AN CAILIN CIÚIN
FILM REVIEW: AN CAILIN CIÚIN
Release Date: 12h May 2022
Directed by: Colm Bairéad
Cast: Carrie Crowley, Andrew Bennett, Catherine Clinch, Michael Patric
Screenplay by: Colm Bairéad
Cinematography: Kate McCullough
With the dialogue mostly in Irish, writer/director Colm Bairéad’s first feature is based on Claire Keegan’s short story, “Foster”.
The silence of the titular Cáit (Catherine Clinch) doesn’t come from contentment. Hers is a quiet nervousness that’s driven by a dysfunctional home with neglectful parents. Cáit’s mother is addled by a seemingly endless supply of offspring, and pregnant again with yet another loud, brash child on the way. Cáit’s alcoholic father is a largely absent presence, but when he does appear he brings with him an air of menace. The young Cáit is dealing with a lot. During the school holidays she gets offloaded onto her aunt and uncle, Eibhlin (Carrie Crowley) and Seán (Andrew Bennett).
The set-up may sound very downbeat, but An Cailín Ciúin is not a sad film. Because this marks a period in Cáit’s life when things start going right. When she gets a little bit of relief from her miserable existence, and finally starts to get a little bit of badly needed nurturing. The contrast between her old home and her new, temporary one is stark. Cáit is used to grotty and dank overcrowding and a bare mattress, but Eibhlin’s home is bright, clean and warm, and at first Cáit doesn’t know how to process the change. Eibhlin is very loving and nurturing presence, and relishes the opportunity of having a vessel for her maternal instincts. Sean however is a much harder nut to crack. But crack he eventually does.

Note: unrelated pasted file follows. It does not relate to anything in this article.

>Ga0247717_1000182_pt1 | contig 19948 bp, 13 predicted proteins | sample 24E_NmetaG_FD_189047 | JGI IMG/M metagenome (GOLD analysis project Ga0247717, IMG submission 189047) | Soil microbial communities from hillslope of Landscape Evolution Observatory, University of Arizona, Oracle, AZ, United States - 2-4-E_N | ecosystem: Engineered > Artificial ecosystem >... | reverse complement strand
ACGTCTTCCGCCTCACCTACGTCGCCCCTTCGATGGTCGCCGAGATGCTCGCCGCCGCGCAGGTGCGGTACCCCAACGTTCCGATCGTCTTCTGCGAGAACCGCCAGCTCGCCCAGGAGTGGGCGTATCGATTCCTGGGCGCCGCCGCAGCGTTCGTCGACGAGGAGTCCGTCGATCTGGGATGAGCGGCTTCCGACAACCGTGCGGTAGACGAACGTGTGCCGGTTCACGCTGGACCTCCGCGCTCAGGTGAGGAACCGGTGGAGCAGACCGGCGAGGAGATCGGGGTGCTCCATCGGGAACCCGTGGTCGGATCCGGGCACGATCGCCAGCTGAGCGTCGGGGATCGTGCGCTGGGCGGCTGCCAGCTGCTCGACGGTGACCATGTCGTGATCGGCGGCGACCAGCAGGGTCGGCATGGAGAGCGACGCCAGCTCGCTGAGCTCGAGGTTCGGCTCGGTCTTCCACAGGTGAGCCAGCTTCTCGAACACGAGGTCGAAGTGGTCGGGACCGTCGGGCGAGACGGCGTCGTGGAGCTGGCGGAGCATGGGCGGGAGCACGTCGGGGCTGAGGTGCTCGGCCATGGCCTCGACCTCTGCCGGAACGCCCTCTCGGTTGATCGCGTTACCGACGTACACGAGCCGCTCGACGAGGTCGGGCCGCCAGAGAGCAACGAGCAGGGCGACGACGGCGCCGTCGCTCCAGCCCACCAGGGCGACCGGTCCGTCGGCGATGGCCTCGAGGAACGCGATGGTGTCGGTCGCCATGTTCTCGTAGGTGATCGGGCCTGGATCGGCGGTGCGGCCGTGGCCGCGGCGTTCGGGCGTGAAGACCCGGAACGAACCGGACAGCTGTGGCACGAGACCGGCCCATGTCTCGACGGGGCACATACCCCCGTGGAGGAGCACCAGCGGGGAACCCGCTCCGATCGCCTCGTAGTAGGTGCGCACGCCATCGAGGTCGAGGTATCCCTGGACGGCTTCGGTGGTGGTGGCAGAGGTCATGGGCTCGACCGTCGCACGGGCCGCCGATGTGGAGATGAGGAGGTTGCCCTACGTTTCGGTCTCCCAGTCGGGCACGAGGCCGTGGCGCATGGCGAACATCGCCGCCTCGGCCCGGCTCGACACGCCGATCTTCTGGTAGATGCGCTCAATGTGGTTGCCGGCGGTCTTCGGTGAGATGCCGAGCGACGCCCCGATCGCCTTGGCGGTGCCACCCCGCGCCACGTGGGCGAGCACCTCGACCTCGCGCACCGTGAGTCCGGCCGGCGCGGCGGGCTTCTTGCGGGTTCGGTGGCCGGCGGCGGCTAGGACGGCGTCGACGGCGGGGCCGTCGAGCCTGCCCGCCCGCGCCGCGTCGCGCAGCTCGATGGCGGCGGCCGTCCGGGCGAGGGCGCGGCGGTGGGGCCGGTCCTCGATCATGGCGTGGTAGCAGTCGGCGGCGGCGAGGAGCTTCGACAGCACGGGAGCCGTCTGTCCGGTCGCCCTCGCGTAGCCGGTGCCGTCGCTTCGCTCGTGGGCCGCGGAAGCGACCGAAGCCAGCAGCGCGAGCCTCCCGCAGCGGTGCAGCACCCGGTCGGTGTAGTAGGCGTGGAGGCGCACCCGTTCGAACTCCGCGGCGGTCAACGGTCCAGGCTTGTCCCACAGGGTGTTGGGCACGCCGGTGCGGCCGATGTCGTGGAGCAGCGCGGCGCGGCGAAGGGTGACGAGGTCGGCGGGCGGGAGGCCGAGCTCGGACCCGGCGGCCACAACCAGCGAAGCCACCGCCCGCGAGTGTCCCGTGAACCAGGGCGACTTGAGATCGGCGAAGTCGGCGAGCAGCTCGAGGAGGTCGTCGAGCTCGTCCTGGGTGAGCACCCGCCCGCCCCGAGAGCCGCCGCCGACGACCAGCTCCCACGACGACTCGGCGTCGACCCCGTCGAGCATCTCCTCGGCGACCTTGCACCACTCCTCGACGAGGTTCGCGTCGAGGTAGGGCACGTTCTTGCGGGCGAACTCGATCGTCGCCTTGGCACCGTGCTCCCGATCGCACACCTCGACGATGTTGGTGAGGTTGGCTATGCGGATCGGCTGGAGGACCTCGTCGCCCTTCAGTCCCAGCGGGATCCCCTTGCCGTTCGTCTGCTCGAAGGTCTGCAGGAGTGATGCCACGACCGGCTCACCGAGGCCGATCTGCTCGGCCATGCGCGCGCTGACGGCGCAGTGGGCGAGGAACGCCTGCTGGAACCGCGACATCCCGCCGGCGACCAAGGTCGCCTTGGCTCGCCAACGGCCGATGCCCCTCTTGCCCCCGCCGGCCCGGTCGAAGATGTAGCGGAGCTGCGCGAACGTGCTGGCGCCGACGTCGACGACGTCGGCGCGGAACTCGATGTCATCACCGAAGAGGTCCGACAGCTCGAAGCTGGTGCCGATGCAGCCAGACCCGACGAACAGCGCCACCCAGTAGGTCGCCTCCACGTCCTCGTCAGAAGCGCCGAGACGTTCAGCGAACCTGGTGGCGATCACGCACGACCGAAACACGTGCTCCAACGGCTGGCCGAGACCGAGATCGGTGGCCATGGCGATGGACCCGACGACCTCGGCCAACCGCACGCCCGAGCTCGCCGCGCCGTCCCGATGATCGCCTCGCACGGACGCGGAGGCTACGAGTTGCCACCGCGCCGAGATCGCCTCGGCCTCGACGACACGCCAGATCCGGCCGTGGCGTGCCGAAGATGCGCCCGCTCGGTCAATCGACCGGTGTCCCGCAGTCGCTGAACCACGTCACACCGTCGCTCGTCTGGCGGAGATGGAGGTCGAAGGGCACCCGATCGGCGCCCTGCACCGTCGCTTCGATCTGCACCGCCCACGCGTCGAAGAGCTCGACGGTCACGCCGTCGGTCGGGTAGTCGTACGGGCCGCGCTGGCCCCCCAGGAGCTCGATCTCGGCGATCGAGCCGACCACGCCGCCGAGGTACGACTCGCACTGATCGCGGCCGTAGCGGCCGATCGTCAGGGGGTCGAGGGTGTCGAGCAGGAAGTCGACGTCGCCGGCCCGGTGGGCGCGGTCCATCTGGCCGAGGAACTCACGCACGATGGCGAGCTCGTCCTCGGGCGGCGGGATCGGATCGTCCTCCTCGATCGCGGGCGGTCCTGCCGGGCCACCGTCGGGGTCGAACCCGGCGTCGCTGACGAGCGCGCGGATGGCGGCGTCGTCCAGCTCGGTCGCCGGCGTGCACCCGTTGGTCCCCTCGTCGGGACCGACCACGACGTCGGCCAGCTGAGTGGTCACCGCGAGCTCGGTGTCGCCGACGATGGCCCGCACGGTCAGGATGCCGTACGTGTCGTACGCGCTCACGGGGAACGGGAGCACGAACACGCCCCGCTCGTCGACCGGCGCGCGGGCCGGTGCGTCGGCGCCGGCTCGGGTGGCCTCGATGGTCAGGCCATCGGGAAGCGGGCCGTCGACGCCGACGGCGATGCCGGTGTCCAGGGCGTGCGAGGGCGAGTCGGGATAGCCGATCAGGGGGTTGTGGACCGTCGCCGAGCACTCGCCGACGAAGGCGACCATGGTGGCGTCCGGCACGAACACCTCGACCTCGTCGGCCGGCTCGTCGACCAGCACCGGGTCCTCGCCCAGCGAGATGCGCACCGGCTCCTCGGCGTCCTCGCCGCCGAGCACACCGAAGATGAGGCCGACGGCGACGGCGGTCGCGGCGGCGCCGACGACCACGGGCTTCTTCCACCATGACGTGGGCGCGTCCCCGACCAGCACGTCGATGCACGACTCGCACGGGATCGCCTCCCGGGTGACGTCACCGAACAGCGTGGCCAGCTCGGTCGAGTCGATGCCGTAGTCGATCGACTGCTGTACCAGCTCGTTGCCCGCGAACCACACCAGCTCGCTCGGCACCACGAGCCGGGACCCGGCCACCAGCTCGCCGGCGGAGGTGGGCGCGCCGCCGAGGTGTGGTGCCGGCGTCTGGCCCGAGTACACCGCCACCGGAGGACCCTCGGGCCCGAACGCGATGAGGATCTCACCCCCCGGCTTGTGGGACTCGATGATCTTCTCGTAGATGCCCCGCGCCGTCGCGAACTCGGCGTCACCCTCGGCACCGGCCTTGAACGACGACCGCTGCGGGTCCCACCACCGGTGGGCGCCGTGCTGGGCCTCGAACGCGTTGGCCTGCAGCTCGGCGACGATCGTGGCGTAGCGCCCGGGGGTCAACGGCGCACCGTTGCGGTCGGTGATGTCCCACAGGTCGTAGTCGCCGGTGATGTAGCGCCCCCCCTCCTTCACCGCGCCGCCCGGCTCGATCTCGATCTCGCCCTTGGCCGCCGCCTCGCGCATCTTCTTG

It’s these little connections that make An Cailín Ciúin such a pleasure. It has a pleasant, languid pace. Not slow, but pitched perfectly to allow the little connections and bonds that form to feel organic and genuine.
Cinematographer Kate McCulloch utilises the boxy academy ratio. Possibly because things were squarer in the 1980s, but also because we are seeing things from Cáit’s perspective. The smaller, confined frame allows for the attention to focus on the small, intimate details that might be lost in a wider aspect.
Carrie Crowley and Andrew Bennett are both excellent, but the 9 year-old Catherine Clinch is simply phenomenal. Cáit is a very meek, insular character, but there’s a real confidence behind Clinch that surpasses her young years. It’s an incredibly low-key and subtle performance, self-assured and confident without showing off.
An Cailín Ciúin deals with a specifically Irish brand of emotional repression. There are things that we can talk about with ease – like hay and jam – and things like grief and sadness that we don’t dare discuss in the open. This is a beautifully lyrical piece of work. It’s emotionally expressive, but in a calm and measured way, and very moving.